Wednesday, March 20, 2013
Well, Neal Shusterman has done it again. No matter what this guy writes, he does a darn good job of it.
In BRUISER, there are four different points of view. Sometimes this is hard to handle in a book when you're switching back and forth, but each character stayed themselves for at least a few chapters, so the switches felt completely seamless. The first two characters are Tennyson and Bronte, twin brother and sister (high-schoolers) whose parents have a couple issues they're dealing with. This affects the home life, which comes into play later on. The next two characters are Brewster (Bruiser--also in high school), and his little brother, Cody. (Neal wrote a bit about the different points of view and shared it on Goodreads, so if you'd like to check it out, click here. ***Warning... if you're like me and detest spoilers... don't check it out until you're halfway through the book.)
Since I try not to know too much about a book going into it, I was taken aback by the actual premise of BRUISER. For some reason I had in my head that this was going to be a "bully book". But oh, man. So different. Brewster stays away from everyone all the time, but the reason behind that choice is not what you think at all. In fact, as you begin to read you're convinced his uncle is a flat-out jerk and think you've got the problem solved and want to scream IT'S SO SIMPLE JUST DO THIS BREW!!!! but the further you get into the book, the more you realize so much is intertwined that the detangling would take a while... it's just like life... answers come in every shade of if and or but, maybe, and everything in between.
Tennyson and Bronte have an awesome relationship. They're close, as they've been together their entire lives, but at the same time, each has their own quirks. As the family dynamic changes, they stick together, which shows their strong bond. Tennyson loves to push Bronte's buttons; he plays lacrosse. Bronte is a smart cookie who wants to solve problems. (Brewster isn't an easy problem to solve.)
And Brewster and Cody... well... Brewster proves his love for Cody (without even trying) over and over and over again.
You know you've got a good book in your hands when lines throughout the ebook have been highlighted by readers numerous times. Take this one, by Tennyson, for instance:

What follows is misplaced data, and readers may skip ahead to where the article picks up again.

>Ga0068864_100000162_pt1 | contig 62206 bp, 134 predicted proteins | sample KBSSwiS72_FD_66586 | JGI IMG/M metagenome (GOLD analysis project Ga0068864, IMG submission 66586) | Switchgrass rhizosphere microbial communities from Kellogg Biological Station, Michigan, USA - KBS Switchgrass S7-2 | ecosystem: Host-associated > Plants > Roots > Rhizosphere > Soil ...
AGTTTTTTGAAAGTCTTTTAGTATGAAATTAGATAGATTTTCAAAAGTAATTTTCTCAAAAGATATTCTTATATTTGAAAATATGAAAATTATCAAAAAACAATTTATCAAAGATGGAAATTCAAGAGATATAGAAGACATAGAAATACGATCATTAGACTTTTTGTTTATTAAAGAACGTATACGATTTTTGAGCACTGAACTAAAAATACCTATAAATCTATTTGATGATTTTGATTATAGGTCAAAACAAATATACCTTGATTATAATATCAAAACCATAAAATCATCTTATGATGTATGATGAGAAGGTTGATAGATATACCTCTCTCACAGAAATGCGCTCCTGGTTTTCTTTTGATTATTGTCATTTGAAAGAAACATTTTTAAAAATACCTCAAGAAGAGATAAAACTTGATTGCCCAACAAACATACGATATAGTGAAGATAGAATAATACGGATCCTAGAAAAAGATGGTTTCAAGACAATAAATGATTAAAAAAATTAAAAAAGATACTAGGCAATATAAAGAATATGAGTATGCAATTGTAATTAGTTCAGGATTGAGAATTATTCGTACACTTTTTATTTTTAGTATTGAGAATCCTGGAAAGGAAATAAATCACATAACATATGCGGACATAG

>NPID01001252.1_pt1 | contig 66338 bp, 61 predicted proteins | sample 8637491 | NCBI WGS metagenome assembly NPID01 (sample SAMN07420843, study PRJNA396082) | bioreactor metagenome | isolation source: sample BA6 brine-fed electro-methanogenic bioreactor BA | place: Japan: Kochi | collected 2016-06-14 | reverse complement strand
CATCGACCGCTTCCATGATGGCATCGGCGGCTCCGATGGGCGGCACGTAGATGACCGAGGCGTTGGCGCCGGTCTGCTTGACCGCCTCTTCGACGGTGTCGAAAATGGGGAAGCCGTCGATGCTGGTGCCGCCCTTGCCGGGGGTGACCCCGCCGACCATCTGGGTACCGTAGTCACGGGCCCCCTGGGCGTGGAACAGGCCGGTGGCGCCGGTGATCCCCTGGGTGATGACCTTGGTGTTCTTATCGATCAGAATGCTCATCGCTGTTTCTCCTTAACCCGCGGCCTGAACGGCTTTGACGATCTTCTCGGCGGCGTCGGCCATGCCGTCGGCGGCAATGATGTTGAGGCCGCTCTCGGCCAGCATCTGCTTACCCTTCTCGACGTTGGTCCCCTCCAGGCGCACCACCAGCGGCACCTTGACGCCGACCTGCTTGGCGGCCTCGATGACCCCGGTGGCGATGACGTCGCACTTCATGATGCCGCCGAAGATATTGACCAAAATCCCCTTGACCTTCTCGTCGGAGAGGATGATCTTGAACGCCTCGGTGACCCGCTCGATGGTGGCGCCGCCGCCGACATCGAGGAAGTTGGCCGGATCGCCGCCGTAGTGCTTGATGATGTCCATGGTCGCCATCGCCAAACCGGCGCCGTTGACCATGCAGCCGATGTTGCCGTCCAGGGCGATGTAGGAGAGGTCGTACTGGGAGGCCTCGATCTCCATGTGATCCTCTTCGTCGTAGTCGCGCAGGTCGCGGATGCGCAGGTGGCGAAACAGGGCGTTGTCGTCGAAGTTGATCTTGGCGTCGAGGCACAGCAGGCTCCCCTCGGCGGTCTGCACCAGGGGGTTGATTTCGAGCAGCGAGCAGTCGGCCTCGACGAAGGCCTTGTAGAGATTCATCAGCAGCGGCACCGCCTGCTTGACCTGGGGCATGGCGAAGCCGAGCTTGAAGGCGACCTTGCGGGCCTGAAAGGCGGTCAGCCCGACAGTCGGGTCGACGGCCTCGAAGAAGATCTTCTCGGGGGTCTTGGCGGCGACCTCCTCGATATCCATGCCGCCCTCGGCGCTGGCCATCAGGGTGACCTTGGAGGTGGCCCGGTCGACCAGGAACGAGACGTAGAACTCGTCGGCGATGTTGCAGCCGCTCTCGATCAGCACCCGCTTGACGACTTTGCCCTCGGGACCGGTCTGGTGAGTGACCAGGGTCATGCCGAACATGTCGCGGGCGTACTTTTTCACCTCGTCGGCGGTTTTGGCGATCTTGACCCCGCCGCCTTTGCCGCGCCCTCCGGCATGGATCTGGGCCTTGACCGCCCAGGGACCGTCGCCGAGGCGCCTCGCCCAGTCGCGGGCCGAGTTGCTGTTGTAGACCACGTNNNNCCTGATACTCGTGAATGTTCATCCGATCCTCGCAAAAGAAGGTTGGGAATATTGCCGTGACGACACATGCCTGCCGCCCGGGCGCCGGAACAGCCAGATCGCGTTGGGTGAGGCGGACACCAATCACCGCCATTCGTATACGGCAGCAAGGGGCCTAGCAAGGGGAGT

You think you want to know the secrets of the universe. You think you want to see the way things fit altogether. You believe in your heart of hearts that enlightenment will save the world and set you free.
Maybe it will.
But the path to enlightenment is rarely a pleasant one.
Or this one, which I personally loved, by Bronte:
... Happiness is a vector. It's a movement. Like my own momentum across the pool, joy can only be defined by the speed at which you're moving away from the pain.
Certainly our family could reach a place of absolute, unchangeable bliss at Brew's expense; but the moment we arrived, the moment we stopped moving, joy would become as stagnant and hopeless as perpetual despair.
I'll be honest--I loved every single one of the characters. The quotes I chose make it seem like a very depressing book (sorry), but it's really not. I laughed out loud many times.
Brewster, however, holds a special place in my heart. Maybe it's the fact that he's the only one Neal wrote in verse novel form. Maybe it's because he sacrifices himself for everyone he cares about. I don't know. But I'll leave you with a short quote by Brewster (talking about his brother, Cody, and himself).
He nods and begins to cry,
But it only lasts an instant,
Because before a single tear falls,
His sorrow becomes mine,
A heaviness in my heart,
A sting in my eyes.
This is Brewster and the premise of the book, in a nutshell.
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